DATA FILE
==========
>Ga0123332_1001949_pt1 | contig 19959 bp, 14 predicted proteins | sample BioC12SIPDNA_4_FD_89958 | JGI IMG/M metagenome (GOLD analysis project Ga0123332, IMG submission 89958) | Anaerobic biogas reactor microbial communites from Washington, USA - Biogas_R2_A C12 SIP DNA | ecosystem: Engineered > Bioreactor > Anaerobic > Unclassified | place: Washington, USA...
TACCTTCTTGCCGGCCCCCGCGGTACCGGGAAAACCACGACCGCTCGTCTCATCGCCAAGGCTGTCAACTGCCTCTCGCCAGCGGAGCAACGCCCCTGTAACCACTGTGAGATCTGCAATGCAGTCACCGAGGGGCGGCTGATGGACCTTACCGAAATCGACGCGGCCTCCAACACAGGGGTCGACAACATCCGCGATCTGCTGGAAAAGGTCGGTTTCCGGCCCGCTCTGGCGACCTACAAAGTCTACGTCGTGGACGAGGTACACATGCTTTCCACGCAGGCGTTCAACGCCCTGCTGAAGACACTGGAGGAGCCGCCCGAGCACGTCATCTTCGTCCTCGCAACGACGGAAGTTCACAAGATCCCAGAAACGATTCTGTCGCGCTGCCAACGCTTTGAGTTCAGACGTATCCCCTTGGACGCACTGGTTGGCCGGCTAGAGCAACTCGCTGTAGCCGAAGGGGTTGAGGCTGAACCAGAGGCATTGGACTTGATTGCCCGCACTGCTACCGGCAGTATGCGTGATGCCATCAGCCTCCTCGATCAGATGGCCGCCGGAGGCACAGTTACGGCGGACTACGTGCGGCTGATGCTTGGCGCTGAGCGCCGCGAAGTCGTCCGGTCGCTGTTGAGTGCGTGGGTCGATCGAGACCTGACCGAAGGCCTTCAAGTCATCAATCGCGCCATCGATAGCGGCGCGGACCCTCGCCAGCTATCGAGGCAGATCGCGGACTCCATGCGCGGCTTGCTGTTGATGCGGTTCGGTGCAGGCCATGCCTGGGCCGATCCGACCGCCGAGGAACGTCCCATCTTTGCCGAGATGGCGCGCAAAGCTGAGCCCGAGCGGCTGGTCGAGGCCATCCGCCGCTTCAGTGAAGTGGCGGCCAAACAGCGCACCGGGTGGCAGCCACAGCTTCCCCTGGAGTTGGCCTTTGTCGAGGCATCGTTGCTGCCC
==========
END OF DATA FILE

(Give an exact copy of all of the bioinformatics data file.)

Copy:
>Ga0123332_1001949_pt1 | contig 19959 bp, 14 predicted proteins | sample BioC12SIPDNA_4_FD_89958 | JGI IMG/M metagenome (GOLD analysis project Ga0123332, IMG submission 89958) | Anaerobic biogas reactor microbial communites from Washington, USA - Biogas_R2_A C12 SIP DNA | ecosystem: Engineered > Bioreactor > Anaerobic > Unclassified | place: Washington, USA...
TACCTTCTTGCCGGCCCCCGCGGTACCGGGAAAACCACGACCGCTCGTCTCATCGCCAAGGCTGTCAACTGCCTCTCGCCAGCGGAGCAACGCCCCTGTAACCACTGTGAGATCTGCAATGCAGTCACCGAGGGGCGGCTGATGGACCTTACCGAAATCGACGCGGCCTCCAACACAGGGGTCGACAACATCCGCGATCTGCTGGAAAAGGTCGGTTTCCGGCCCGCTCTGGCGACCTACAAAGTCTACGTCGTGGACGAGGTACACATGCTTTCCACGCAGGCGTTCAACGCCCTGCTGAAGACACTGGAGGAGCCGCCCGAGCACGTCATCTTCGTCCTCGCAACGACGGAAGTTCACAAGATCCCAGAAACGATTCTGTCGCGCTGCCAACGCTTTGAGTTCAGACGTATCCCCTTGGACGCACTGGTTGGCCGGCTAGAGCAACTCGCTGTAGCCGAAGGGGTTGAGGCTGAACCAGAGGCATTGGACTTGATTGCCCGCACTGCTACCGGCAGTATGCGTGATGCCATCAGCCTCCTCGATCAGATGGCCGCCGGAGGCACAGTTACGGCGGACTACGTGCGGCTGATGCTTGGCGCTGAGCGCCGCGAAGTCGTCCGGTCGCTGTTGAGTGCGTGGGTCGATCGAGACCTGACCGAAGGCCTTCAAGTCATCAATCGCGCCATCGATAGCGGCGCGGACCCTCGCCAGCTATCGAGGCAGATCGCGGACTCCATGCGCGGCTTGCTGTTGATGCGGTTCGGTGCAGGCCATGCCTGGGCCGATCCGACCGCCGAGGAACGTCCCATCTTTGCCGAGATGGCGCGCAAAGCTGAGCCCGAGCGGCTGGTCGAGGCCATCCGCCGCTTCAGTGAAGTGGCGGCCAAACAGCGCACCGGGTGGCAGCCACAGCTTCCCCTGGAGTTGGCCTTTGTCGAGGCATCGTTGCTGCCC